Western countries are once again tackling tuberculosis (TB), with recent outbreaks in Los Angeles and London. The rise of drug-resistant TB, called a “ticking time bomb” by the World Health Organization, and the high cost of fighting the disease highlight the need for new approaches to treatment. Now, UCLA researchers investigating the role of nutrients in helping the immune system fight against major infections show that vitamin A may play an important role in combating TB.
The UCLA team found that vitamin A and a specific gene assist the immune system by reducing the level of cholesterol in cells infected with TB. This is important because cholesterol can be used by TB bacteria for nutrition and other needs, the researchers say.
“If we can reduce the amount of cholesterol in a cell infected with tuberculosis, we may be able to aid the immune system in better responding to the infection,” says Philip Liu, PhD ’05 (FEL ’09), assistant professor of medicine in the divisions of dermatology and orthopaedic surgery. “Understanding how nutrients like vitamin A are utilized by our immune system to fight infections may provide new treatment approaches.”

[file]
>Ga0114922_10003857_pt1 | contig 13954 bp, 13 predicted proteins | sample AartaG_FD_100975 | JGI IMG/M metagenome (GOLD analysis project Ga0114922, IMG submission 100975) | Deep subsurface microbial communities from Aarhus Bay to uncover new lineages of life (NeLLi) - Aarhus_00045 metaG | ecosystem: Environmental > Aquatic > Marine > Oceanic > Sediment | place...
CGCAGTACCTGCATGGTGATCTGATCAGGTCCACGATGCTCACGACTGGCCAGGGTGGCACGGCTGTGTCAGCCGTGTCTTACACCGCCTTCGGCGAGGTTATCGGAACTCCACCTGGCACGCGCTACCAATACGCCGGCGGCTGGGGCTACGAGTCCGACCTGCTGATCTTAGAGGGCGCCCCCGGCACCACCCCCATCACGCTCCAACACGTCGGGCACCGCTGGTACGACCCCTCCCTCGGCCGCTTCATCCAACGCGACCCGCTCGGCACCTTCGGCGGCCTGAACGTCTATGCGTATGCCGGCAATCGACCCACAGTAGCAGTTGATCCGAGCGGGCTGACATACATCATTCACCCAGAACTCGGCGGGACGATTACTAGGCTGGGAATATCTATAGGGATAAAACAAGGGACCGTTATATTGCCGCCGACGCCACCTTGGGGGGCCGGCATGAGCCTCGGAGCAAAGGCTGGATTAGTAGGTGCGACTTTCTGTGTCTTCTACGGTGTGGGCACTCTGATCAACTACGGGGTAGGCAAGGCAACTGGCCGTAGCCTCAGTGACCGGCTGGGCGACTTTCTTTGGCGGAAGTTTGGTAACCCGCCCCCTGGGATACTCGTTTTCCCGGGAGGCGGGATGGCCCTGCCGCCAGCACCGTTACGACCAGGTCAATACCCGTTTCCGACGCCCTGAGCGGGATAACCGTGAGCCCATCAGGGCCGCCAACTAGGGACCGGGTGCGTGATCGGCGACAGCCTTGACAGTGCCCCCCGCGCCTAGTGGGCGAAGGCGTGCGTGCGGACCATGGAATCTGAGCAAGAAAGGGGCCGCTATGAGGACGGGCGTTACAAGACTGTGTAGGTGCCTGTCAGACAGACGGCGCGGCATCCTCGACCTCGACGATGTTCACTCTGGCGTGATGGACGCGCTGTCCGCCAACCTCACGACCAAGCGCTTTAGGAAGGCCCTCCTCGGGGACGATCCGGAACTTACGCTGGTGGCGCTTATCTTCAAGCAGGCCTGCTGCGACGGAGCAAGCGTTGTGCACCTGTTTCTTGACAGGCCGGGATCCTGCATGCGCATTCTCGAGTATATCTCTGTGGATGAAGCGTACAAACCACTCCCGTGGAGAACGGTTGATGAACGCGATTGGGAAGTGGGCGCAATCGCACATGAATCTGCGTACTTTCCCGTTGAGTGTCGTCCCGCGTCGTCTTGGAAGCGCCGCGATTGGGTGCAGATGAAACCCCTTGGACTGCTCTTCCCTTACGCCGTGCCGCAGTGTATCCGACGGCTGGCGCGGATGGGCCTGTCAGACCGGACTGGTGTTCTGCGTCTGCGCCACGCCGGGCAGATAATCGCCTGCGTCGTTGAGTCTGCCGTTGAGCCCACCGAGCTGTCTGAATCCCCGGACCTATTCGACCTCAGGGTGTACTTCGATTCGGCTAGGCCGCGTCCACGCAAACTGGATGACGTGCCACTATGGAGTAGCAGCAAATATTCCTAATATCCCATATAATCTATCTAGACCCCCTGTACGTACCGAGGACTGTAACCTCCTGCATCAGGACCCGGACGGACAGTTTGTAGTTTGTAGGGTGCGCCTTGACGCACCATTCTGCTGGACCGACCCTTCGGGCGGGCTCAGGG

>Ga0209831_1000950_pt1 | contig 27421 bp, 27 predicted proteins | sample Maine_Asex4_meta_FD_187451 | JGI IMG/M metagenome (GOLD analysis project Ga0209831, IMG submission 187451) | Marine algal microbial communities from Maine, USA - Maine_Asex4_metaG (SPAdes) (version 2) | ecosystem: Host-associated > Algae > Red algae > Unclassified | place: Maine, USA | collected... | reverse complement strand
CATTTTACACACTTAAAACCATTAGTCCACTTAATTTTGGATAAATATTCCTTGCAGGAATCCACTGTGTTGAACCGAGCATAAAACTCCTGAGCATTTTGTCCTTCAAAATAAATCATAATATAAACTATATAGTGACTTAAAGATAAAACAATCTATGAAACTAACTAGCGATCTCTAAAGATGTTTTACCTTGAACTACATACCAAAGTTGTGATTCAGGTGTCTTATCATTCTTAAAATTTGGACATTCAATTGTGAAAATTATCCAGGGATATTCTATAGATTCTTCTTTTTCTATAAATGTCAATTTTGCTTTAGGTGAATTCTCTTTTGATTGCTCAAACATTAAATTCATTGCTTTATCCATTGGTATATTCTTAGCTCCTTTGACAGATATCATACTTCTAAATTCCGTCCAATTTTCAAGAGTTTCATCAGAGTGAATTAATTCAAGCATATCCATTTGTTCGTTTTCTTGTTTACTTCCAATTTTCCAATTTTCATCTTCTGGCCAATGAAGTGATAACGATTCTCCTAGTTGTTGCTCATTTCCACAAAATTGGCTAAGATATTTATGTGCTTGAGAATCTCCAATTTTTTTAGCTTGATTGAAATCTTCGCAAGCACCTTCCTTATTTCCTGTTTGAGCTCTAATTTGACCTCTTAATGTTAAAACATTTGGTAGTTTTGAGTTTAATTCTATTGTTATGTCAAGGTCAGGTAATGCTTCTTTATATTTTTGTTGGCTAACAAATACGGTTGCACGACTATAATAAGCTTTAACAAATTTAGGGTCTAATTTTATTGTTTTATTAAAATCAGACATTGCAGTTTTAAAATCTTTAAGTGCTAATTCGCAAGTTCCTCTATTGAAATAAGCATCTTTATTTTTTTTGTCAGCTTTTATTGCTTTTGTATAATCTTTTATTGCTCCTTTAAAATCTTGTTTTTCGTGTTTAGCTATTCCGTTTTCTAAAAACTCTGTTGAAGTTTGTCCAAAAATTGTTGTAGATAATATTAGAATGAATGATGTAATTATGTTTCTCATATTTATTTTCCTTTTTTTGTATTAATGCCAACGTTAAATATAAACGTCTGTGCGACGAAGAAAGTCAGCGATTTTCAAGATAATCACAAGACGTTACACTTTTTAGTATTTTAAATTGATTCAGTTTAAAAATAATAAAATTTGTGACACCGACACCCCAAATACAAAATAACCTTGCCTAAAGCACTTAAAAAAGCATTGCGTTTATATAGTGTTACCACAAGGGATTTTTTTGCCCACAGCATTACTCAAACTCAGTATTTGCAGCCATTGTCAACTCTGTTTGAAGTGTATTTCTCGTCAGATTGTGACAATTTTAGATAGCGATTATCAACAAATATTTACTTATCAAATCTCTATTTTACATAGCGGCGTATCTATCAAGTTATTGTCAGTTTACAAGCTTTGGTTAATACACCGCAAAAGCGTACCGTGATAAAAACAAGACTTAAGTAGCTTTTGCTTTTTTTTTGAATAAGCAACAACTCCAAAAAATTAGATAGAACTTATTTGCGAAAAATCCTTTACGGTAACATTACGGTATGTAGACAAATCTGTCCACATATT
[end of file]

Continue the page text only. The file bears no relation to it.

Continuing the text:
To investigate the role of vitamin A in immune defense, the UCLA team first compared its effects on cells to the effects of a similar nutrient, vitamin D. The researchers thought the two vitamins might use the same mechanism to aid the immune system, but this wasn’t the case. Instead, they found that when the vitamins were added to human blood cells infected with TB, only vitamin A decreased the cells’ cholesterol levels.
They also discovered that the action of vitamin A was dependent on the expression of a gene called NPC2. Further experiments showed that even if an infected blood cell was stimulated with vitamin A, it would not be able to fight the TB bacteria if the cell couldn’t express the NPC2 gene, which helps the cell effectively rid itself of cholesterol. The cholesterol is stored in cell compartments called lysosomes, which play an important role in fighting infection. Once the lysosomes are unclogged, they can again become effective in killing the TB bacteria.
The next stage of research will focus on better understanding how the immune system takes the inactive form of vitamin A, retinol, and creates all-trans retinoic acid, the form of the nutrient that can activate the infected cells against the TB bacteria.
“All-Trans Retinoic Acid-Triggered Antimicrobial Activity against Mycobacterium tuberculosis Is Dependent on NPC2,” Journal of Immunology, March 1, 2014